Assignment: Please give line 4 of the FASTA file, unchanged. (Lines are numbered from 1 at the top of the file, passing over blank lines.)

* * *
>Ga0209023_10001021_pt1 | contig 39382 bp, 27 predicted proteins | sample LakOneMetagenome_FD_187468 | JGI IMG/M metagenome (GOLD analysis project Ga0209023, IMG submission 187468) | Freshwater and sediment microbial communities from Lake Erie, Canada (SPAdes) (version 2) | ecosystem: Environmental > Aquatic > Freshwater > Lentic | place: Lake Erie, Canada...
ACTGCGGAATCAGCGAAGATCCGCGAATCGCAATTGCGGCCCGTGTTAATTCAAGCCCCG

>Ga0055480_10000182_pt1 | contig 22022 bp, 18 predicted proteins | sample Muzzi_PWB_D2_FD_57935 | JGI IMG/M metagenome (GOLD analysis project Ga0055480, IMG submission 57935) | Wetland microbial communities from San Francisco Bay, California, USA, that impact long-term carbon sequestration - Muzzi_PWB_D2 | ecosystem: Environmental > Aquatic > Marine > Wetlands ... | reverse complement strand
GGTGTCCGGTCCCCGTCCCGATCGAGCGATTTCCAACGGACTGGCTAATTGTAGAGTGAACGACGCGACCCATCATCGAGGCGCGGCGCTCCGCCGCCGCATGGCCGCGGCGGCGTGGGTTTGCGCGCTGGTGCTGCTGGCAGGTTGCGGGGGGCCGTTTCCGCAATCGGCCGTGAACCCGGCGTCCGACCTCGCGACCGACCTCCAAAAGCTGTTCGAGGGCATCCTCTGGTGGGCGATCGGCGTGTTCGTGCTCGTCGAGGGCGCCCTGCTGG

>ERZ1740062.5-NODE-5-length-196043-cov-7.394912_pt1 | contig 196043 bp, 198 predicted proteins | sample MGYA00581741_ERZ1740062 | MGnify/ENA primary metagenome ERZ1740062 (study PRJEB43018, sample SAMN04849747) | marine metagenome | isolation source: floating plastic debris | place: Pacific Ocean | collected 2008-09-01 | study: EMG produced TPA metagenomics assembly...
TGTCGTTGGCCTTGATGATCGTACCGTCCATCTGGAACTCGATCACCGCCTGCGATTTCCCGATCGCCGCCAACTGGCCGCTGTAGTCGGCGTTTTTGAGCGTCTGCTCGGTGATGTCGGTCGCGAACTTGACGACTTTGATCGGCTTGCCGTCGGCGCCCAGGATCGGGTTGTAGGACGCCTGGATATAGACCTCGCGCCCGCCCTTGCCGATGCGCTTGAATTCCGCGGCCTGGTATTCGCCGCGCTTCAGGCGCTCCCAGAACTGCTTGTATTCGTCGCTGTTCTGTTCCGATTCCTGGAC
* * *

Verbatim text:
GGTGTCCGGTCCCCGTCCCGATCGAGCGATTTCCAACGGACTGGCTAATTGTAGAGTGAACGACGCGACCCATCATCGAGGCGCGGCGCTCCGCCGCCGCATGGCCGCGGCGGCGTGGGTTTGCGCGCTGGTGCTGCTGGCAGGTTGCGGGGGGCCGTTTCCGCAATCGGCCGTGAACCCGGCGTCCGACCTCGCGACCGACCTCCAAAAGCTGTTCGAGGGCATCCTCTGGTGGGCGATCGGCGTGTTCGTGCTCGTCGAGGGCGCCCTGCTGG